Why we shouldn’t focus on the weight alone


The lockdowns and the global impact of the pandemic will have affected every child, but it will have affected them differently, they may have;

 

  • Gone hungry and lost weight; the school meal may have been the only meal they got

  • Gained weight due to eating more food than usual

  • Gained weight through inactivity

  • Gained weight because they ate more processed foods

  • Turned to comfort eating as a coping mechanism to manage stress and anxiety 

  • Body weight is not always a reflection of body fat, many active children are ‘heavy’ due to having more muscle mass, this would not be reflected by the scales or a BMI which may, inapprorpriately identify them as being overweight.


Plus, there may be some children who have taken on physical challenges and come out of lockdown healthier than ever! 


There are any number of scenarios when it comes to the impact of the pandemic on children but the number on the scales isn’t necessarily the first place we should start when trying to address issues.


Activity should come naturally to children - playing, skipping, chase, movement anddance, are all ways to strengthen the body. All physical activity is exercise but exercise can be a scary word.  Some adults are put off exercise because of childhood PE experiences, and the thought of structured exercise can be a terrifying experience for some children too.


We know that encouraging activity is the best way to ensure that children are healthy (an active body is a healthier body) but allowing them to see it as something other thanstructured exercise is crucial to them embracing it.  Whereas lockdowns may have reduced activity levels, being back at school should automatically make children move a lot more in many different ways. For example: -


  • Walking/cycling/scootering to and from school

  •  Walking around a larger building all day (instead of the house)

  • Playtime and playground activities

  • Structured PE lessons

  • After school sports (where permitted)


Addressing childhood obesity through movement would be more beneficial than simply weighing children.,Weight is a factor in determining some future health outcomes but it is often not managed in a holistic way; nutrition (proper nutrition, not counting calories) and movement need to become habitual and not ‘forced’ for a child to embrace healthy habits that will have a positive impact on their future health outcomes.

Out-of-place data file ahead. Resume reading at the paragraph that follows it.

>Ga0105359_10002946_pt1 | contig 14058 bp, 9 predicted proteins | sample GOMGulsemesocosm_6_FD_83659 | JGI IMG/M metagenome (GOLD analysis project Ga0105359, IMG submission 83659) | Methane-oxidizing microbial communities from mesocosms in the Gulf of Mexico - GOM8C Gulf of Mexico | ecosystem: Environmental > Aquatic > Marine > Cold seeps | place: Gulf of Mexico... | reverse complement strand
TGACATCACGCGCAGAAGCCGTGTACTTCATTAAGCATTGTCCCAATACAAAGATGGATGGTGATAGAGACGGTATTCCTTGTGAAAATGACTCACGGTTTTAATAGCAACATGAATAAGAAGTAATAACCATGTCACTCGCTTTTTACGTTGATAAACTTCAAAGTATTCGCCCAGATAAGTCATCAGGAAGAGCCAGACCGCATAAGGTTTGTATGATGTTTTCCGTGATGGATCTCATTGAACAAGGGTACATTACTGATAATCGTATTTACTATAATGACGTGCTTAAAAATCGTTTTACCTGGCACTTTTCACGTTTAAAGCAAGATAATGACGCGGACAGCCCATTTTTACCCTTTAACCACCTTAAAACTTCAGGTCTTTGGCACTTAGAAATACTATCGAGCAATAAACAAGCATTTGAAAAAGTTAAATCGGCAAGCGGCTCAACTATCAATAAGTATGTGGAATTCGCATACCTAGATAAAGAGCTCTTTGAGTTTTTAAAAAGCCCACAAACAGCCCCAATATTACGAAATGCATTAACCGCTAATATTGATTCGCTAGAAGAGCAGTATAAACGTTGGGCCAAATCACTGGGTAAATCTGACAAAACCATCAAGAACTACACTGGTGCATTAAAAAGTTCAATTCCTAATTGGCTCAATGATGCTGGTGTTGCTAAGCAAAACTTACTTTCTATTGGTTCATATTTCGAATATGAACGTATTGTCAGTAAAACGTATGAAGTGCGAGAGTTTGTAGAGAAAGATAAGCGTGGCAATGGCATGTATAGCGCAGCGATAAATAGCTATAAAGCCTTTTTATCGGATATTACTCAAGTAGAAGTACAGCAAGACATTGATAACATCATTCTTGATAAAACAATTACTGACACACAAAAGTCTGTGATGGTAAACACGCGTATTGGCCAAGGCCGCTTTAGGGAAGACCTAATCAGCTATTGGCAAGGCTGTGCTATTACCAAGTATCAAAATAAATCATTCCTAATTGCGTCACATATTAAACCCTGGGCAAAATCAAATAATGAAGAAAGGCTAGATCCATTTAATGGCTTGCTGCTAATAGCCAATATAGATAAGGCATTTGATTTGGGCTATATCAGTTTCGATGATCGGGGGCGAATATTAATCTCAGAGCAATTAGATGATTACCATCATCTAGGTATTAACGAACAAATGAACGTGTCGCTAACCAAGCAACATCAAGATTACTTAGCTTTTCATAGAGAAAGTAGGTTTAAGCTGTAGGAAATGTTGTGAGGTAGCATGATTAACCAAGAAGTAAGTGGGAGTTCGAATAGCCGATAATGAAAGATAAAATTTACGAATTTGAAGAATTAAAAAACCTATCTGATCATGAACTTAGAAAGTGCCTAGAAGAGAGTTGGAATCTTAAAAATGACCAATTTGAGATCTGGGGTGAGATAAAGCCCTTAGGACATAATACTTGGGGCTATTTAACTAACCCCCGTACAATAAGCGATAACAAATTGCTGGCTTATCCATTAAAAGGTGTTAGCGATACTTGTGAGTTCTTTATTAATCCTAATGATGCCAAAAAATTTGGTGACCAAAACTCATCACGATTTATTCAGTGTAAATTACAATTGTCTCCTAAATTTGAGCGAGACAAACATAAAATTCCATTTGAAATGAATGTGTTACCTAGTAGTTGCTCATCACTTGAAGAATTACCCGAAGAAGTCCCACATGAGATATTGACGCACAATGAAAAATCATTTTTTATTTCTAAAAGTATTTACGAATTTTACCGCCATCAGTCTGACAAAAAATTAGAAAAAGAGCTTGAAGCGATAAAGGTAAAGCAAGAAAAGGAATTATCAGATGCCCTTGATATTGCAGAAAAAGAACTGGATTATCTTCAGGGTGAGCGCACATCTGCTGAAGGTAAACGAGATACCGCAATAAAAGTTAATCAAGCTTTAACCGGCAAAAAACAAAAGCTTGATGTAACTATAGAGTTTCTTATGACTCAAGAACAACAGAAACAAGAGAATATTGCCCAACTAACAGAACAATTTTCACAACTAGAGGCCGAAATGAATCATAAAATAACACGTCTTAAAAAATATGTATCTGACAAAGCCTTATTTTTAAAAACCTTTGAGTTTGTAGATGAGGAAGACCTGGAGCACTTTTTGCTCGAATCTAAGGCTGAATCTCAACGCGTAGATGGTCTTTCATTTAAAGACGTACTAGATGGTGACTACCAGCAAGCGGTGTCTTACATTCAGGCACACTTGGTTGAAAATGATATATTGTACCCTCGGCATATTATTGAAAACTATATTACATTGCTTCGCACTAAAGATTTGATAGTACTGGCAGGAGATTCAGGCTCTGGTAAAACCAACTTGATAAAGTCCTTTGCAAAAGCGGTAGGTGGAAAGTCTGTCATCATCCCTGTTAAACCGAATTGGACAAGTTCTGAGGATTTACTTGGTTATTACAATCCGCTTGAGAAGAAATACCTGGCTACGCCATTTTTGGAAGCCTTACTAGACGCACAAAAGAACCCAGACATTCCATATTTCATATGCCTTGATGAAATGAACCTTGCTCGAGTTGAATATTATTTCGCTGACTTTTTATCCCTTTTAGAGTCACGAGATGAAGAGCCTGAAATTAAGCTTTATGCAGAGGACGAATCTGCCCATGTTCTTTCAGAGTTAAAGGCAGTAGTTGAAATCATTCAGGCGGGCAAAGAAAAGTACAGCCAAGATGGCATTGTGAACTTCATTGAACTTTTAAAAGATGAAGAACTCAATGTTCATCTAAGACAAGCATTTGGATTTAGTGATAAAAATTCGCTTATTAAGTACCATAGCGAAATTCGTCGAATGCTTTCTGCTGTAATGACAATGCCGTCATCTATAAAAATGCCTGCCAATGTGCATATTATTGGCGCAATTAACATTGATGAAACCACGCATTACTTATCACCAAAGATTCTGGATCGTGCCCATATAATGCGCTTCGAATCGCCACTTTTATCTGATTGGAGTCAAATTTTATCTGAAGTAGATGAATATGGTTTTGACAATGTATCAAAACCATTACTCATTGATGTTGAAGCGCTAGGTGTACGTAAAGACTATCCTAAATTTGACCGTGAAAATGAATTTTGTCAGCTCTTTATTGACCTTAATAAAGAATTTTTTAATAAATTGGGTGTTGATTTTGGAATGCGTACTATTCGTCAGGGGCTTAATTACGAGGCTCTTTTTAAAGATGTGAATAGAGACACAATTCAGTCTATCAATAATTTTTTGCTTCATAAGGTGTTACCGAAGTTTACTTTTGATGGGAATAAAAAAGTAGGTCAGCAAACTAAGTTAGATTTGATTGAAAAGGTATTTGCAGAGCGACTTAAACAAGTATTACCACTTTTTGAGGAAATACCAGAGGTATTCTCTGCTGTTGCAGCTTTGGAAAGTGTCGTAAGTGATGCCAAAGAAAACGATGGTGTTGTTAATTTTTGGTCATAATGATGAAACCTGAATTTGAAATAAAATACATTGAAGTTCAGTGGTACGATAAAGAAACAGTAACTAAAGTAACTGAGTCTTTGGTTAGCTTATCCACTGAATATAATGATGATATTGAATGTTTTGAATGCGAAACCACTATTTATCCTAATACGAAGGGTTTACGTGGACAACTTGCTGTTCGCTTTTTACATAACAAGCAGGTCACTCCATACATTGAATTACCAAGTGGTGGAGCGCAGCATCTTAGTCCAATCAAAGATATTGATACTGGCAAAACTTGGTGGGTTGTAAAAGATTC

In addition to issues around obesity, there are many additional (but just as important) health benefits of activity on the developing body.


Cognitive Function


Increased movement and activity causes an increase in levels of BDNF (Brain-derived neurotrophic factor). BDNF is a key molecule in our brain and is linked to learning and memory. Thus, being active sparks learning and increases creativity and problem solving capacity -  all going a long way to support a child’s education and ability to progress in a classroom environment.


Emotional balance


Activity and all forms of exercise, particularly outdoor exercise, produce feel-good hormones such as endorphins - these are natural mood elevators and make us feel happier.  Being active also increases the production of serotonin, a mood stabiliser that promotes emotional regulation enabling us to better deal with stress and anxiety. Scientists have evidenced this link, showing that exercise can indeed reduce anxiety*. With the increased awareness of the impact of the pandemic on children’s mental health and well-being, a play-based approach to exercise will not only strengthen the body and support healthy weight loss it will also be beneficial in terms of managing stress and anxiety.